During the four seasons that Scott Terrell has been at the helm of the Lexington Philharmonic Orchestra, he has exhibited a flair for innovative programming and a knack for bringing in superb talents to collaborate with the orchestra. This weekend, he has outdone himself in presenting something unusual, and very wonderful, to this community: Ástor Piazzollas tango opera María de Buenos Aires.
The innovations surrounding this presentation are many. First, it is being presented in the small black-box theater of the Downtown Arts Center rather than in the relatively mammoth concert hall at the University of Kentuckys Singletary Center for the Arts. Because of this fact, the orchestra is doing four performances rather than its standard one, and even so will present to fewer patrons than usual. (The production runs through Sunday afternoon, with the evening shows already sold out.) I believe this is the first time in the history of the organization that the orchestra has actually produced an opera, and in choosing this particular one, Terrell has delved far outside the standard repertoire.
This short, intense work is a surreal depiction of the hardships endured by a woman in the streets of Argentinas capital city. The story is told in Spanish through a series of scenic actions interspersed with tango dances, by two singers, a narrator and several actors in silent parts. Director/choreographer John de los Santos has staged the nightmarish scenario with fluid and compelling theatrical imagination, and he contributes his own dancing skills to the performance.
The harrowing role of the tragic everywoman María is a tour de force for mezzo soprano Solange Merdinian, who uses her rich, dark voice to belt and croon out Piazzollas beautiful tunes more like a cabaret chanteuse than an opera singer, perfectly in keeping with this musical style. Her ability to put across her songs while suffering myriad indignities and her earthy physical beauty leave a deep and lasting impression.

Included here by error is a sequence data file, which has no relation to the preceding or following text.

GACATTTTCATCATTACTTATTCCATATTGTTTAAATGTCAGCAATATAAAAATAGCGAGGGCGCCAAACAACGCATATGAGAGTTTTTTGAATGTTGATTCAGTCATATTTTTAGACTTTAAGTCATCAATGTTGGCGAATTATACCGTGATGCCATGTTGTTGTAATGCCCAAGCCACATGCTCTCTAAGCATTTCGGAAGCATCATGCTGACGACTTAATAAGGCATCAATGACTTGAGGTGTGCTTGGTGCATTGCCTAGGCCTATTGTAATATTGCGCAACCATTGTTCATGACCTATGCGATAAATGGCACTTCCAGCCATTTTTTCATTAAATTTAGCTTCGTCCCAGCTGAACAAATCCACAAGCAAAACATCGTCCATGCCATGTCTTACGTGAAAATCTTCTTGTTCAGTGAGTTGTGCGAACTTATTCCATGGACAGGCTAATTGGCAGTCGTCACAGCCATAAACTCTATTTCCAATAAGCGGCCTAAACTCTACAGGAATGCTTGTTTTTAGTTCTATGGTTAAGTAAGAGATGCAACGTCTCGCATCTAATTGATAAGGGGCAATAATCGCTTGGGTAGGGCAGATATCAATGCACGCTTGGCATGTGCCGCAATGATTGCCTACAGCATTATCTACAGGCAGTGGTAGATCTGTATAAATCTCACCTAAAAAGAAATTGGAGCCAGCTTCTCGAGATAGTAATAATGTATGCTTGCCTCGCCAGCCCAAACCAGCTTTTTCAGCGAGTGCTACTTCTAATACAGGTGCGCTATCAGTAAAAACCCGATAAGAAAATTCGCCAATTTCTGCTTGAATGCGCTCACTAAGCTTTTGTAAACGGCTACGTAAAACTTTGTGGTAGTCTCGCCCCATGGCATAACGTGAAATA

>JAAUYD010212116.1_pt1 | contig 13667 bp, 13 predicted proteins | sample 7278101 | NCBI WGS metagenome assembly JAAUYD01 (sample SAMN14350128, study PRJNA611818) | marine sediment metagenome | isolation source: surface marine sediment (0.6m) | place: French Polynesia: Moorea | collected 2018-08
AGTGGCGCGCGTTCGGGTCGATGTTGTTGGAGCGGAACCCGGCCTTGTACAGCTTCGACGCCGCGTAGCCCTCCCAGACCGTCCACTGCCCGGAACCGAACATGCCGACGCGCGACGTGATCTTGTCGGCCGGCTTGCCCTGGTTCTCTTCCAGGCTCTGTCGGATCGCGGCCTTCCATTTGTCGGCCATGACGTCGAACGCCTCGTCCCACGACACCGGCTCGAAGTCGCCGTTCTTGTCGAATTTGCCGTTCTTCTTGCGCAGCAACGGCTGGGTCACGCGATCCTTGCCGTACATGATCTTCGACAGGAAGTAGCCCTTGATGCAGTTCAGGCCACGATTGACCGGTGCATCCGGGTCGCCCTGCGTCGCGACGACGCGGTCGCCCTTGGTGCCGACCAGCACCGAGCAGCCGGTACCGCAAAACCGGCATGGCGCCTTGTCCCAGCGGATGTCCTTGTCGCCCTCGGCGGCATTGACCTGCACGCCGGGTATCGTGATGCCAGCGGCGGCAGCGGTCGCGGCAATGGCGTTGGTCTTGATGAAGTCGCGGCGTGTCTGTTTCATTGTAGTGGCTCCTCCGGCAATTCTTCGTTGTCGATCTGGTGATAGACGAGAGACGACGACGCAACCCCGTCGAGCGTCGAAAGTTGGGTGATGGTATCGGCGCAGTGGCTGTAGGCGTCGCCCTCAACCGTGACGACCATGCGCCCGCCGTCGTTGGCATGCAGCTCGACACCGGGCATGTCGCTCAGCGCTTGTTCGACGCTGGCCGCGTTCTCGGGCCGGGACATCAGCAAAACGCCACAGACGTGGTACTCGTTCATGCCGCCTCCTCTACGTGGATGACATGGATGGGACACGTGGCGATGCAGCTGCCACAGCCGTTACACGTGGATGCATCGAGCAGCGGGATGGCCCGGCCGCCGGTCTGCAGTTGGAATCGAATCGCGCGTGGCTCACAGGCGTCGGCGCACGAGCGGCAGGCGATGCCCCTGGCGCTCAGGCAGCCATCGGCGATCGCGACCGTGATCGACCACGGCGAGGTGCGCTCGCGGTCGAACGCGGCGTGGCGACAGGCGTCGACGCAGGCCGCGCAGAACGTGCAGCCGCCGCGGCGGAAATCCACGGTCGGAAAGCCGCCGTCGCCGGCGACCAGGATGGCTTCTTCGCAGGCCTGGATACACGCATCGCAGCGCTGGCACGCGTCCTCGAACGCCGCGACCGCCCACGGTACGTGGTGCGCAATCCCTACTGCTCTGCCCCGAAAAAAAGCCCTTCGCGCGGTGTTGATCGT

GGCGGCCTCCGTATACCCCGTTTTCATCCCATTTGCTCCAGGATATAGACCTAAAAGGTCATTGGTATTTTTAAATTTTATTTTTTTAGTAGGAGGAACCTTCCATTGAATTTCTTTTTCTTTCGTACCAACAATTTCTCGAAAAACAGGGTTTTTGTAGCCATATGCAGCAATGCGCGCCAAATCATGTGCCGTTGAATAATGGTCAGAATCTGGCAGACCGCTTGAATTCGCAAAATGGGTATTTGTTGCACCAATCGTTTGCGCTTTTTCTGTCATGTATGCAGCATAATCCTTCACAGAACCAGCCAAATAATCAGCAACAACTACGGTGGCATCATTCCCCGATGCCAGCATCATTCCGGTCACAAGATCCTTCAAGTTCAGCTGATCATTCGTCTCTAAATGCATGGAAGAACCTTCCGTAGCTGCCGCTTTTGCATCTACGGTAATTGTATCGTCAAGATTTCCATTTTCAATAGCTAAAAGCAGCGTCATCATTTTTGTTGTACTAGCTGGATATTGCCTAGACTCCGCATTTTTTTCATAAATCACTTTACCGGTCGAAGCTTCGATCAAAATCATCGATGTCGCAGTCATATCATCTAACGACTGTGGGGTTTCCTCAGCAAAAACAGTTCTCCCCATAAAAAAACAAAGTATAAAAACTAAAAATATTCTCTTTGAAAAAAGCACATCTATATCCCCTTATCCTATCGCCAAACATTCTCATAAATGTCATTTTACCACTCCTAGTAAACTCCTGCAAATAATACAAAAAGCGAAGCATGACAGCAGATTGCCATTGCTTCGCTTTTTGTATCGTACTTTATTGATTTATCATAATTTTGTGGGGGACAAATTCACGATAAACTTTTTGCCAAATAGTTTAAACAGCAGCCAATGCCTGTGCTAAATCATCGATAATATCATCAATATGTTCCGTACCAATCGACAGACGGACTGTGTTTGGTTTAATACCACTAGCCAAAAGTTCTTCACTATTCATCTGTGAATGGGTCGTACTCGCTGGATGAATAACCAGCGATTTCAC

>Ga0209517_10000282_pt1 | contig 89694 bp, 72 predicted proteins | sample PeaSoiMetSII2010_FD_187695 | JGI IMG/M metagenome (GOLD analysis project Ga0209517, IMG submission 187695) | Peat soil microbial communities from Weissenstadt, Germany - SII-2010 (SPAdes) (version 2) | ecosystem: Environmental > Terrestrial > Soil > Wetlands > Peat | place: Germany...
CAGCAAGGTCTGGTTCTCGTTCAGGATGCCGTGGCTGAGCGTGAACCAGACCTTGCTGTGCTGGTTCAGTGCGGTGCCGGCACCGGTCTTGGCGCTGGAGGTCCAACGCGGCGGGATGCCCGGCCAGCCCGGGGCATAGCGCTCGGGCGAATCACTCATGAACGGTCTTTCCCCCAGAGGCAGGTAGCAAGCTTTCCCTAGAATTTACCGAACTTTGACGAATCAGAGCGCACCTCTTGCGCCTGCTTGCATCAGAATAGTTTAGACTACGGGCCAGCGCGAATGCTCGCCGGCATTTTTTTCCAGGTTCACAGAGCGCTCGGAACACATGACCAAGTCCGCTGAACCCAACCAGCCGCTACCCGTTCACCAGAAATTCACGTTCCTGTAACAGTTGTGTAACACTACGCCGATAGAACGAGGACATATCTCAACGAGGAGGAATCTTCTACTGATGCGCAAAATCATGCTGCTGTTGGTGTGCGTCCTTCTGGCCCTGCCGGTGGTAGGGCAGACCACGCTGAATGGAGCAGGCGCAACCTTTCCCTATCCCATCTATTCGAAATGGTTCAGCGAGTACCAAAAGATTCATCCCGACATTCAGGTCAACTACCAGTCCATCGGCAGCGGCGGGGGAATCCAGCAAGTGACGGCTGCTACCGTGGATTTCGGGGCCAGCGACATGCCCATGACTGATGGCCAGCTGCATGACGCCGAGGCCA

In the part of the Payador, Marias lover and would-be savior, Luis Alejandro Orozco wields his strong, plangent baritone voice with tender artistry and also cuts a figure of rare physical beauty. His interaction with the utility players, effectively undertaken by Andrew McKinnon, Alexis Slocum and Josh Stone, fairly bristle with dramatic truth. The Narrator (Enrique Andrade) adds a layer of poetry and philosophy to the proceedings, rendered with a chilling blend of understatement and enthusiasm.
And yet, for all the high quality of the stage performers, the most impressive aspect of this presentation is the work of the orchestra itself, drastically pared down to an ensemble of 13, who nevertheless impart a warm, full sound to the challenging score. At Fridays opening-night performance, the rhythmic complexities were held solidly in place by the virtuoso percussion playing of James Campbell, who is finally given a chance to shine fully, playing practically non-stop throughout the opera. His compatriots on the mallet percussion instruments, Brian Mason, and on the percussive piano part, Ryan Shirar, also played brilliantly. The sound of the bandoneon, the traditional Argentine accordion, is intrinsic to the tango, and Ben Bogart performed on it with stylistic authority. Guitarist Richard Goering and concertmaster Daniel Mason also played sensitively, although intonation was an issue for both of them throughout the evening. Flutist Emma Gerstein and a small string section culled from the very best of the Philharmonics ranks filled out the orchestral ensemble.
Terrell led the group with precision and they responded with passion, resulting in one of the best performances yet by the regions premiere arts organization.
Tedrin Blair Lindsay is a musician, theater artist and lecturer at the University of Kentucky.